Good to know and certainly appreciate your input! I think for the time being, I'll keep MoCA in my current setup in the near term, but will not move forward in purchasing another adapter to put in the closet.Depends on cable and termination quality, but Cat5e can actually do up to 10 Gbps ... at shorter distances (<45m). (link) Added to the full duplex nature of Ethernet and direct connections to a GigE or better switch, CATx cabling would have far greater overall throughput relative to a shared MoCA 2.5 network, as diagrammed. Even with dedicated MoCA pairs and 2.5 GbE gear, a MoCA 2.5 link is roughly equivalent to full duplex 1.25 Gbps, with unidirectional max of 2.5 Gbps -- both of which would under-utilize the associated 2.5 GbE gear required to achieve the speeds.
Then there's the latency. MoCA will add a bit of latency relative to a direct Ethernet connection, so Ethernet would still be preferred even were throughput equivalent.
If Cat5e+ is possible, it's the way to go; MoCA's a solid fallback, but a fallback.
Worst case, if your Cat5e cables *are* limited to 1 Gbps (full duplex), they still offer superior performance to a shared MoCA network, and the cost of getting them working, tools & parts included, should be less than a single additional retail MoCA adapter. And if well terminated, as linked, you can then use some 2.5 GbE gear (or better) running iPerf3 to test each line's effective throughput max.
Which includes a diagram explicitly showing how I’d recommend connecting everything, for reasons cited in the bullets at the bottom of this post (including why BAMF splitters aren’t recommended). YMMV.Going off of your post #17 above,
Which includes a diagram explicitly showing how I’d recommend connecting everything, for reasons cited in the bullets at the bottom of this post (including why BAMF splitters aren’t recommended). YMMV.
edit: That said, your diagram should function. I don’t recommend BAMF splitters; I prefer a different topology; and the “PoE” MoCA filter on the isolated modem feed shouldn’t be necessary, and would need to be removed down the road to support higher DOCSIS frequencies.
Yes. Like you suggested, keeps changes to a minimum.Is that a terminator cap on the PoE filter in your diagram?
No pics needed if you feel you have a handle on it; sounds like you do.will try to get pics of the CAT wiring in the closet and back of the wall plate in my office
No pics needed if you feel you have a handle on it; sounds like you do.
and I don't have a tone tracer or anything
The above link offers some alternatives:Guess I'll just add keystone terminators at each of the available CAT5e cables in the closet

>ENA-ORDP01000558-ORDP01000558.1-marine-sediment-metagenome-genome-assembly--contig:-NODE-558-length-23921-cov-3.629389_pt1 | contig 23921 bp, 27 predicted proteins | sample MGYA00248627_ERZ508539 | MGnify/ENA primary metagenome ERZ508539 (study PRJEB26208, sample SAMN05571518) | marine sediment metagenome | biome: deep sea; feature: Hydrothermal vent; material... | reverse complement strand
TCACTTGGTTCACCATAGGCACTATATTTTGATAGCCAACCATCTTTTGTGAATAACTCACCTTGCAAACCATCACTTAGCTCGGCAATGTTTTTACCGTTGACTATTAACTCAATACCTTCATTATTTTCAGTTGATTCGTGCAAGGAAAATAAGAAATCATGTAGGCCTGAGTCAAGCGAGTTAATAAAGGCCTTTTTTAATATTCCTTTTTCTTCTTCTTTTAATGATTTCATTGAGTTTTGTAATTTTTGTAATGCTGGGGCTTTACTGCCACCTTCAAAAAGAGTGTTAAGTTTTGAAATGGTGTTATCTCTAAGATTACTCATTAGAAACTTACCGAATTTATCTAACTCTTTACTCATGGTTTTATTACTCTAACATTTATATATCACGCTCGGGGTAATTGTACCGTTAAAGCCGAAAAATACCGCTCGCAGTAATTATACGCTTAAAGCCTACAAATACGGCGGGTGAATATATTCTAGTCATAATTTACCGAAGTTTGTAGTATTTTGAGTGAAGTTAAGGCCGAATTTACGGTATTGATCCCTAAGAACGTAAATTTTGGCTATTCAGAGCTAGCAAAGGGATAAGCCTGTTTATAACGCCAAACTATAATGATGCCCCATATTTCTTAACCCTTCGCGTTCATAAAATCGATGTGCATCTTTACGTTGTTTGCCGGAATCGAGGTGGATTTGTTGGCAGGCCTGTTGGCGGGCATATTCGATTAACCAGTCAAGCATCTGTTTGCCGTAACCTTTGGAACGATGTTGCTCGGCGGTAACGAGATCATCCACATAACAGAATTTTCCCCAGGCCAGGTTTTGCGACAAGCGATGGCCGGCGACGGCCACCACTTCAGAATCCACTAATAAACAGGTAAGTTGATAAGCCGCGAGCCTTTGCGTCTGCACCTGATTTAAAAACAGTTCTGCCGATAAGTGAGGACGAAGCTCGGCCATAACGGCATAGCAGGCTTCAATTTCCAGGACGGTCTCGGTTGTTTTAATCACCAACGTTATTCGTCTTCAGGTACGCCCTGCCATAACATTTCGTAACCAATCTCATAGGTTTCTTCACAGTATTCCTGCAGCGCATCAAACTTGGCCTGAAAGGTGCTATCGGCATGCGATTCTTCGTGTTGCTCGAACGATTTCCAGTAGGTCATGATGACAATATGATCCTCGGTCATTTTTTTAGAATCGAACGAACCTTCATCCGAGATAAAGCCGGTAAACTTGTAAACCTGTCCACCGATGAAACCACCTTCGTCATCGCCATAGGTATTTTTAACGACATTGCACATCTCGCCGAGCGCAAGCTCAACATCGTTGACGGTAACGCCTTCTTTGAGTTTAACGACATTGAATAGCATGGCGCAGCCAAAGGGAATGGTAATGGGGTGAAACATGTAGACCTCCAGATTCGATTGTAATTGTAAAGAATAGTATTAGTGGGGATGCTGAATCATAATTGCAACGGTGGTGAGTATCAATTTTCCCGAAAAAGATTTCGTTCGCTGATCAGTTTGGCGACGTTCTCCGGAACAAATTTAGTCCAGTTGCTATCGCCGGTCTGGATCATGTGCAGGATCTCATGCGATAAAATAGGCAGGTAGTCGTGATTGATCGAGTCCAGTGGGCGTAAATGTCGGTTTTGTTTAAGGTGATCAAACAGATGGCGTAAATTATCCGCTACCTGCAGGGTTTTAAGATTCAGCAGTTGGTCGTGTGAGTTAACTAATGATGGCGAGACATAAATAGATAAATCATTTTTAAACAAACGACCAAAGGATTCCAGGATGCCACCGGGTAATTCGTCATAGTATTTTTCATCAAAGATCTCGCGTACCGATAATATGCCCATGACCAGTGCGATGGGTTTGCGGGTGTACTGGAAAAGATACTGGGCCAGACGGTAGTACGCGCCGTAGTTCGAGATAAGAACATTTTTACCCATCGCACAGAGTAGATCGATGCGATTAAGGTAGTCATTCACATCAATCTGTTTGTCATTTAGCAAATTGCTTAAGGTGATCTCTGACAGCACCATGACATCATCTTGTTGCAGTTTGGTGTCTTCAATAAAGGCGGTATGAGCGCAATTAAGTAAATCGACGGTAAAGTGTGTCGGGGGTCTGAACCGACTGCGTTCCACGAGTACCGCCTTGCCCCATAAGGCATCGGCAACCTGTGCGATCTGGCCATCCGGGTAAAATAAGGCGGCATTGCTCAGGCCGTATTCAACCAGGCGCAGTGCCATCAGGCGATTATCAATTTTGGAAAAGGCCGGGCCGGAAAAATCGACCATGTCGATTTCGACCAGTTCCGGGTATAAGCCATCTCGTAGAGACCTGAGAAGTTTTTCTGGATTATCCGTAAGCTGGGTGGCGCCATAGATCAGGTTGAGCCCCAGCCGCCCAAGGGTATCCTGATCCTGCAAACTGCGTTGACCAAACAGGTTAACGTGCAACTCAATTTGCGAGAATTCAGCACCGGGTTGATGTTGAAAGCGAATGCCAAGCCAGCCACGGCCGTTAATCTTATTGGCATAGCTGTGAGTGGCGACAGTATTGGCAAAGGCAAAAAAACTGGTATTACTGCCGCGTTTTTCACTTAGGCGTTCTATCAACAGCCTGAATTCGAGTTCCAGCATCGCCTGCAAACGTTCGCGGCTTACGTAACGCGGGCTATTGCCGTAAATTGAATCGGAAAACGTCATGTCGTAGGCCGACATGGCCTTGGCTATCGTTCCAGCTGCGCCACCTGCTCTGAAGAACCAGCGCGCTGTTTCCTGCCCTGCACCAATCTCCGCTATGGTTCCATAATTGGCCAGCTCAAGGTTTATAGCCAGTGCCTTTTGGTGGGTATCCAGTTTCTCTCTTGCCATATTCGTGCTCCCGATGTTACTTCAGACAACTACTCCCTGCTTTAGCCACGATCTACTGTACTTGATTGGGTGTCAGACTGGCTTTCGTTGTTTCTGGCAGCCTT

FYI... An alternate approach to Option 3 for when you have that first CATx line between the Closet and Office working ... with probably the least change relative to current, and straying less from the longer-term path leading to all CATx LAN connectivity.Before abandoning all MoCA connectivity, a quick followup as to what Option 3 could look like with the addition of a single CATx cable between the closet and current modem/router location ... after moving the modem to the closet and establishing a direct connection between it and the ISP, sans filters or splits:
View attachment 52225
But as mentioned, Option 1-3 are all moot if you get the CATx lines fully reworked for at least the 3 critical rooms.
View attachment 52246
Also beneficial is if you can identify any “MHz” rating within that cable jacket text.there is labeling on them albeit faded but I could make out "CAT 5E".
Agreed! That’s the most critical line of the bunch.In my office, I … was glad to see that it was a CAT5e cable and not the CAT 5 cable.
A keystone blank patch panel would be useful in the closet, to hold the keystones in place (protecting the terminations and wiring).My plan is … re-terminate those CAT5e cables with a RJ45 keystone in the closet and upstairs will replace the phone jacks to RJ45 keystones/wallplates.
I don't know if you're "right" or not, but it's certainly a reasonable hypothesis. The exception would be any cable running to the telephone module from the service provider box, and any cable interconnecting the two telephone modules.Side note - am I right to assume that the CAT cables that are routed to the upstairs should lead to the telephone jacks in my upstairs rooms (including my office which is upstairs) and that the cables that look to go down into the crawlspace is meant for the first floor telephone jacks?
Do your 2 other current MoCA adapter locations also have the white Cat5e cabling, like the Office? All good, then, if so, right?The blue colored cables have CAT 5 on the jacket.
Sounds like a plan.I’ll plan to convert 4 of the 5 rooms upstairs that includes my office from telephone jacks to Ethernet ports.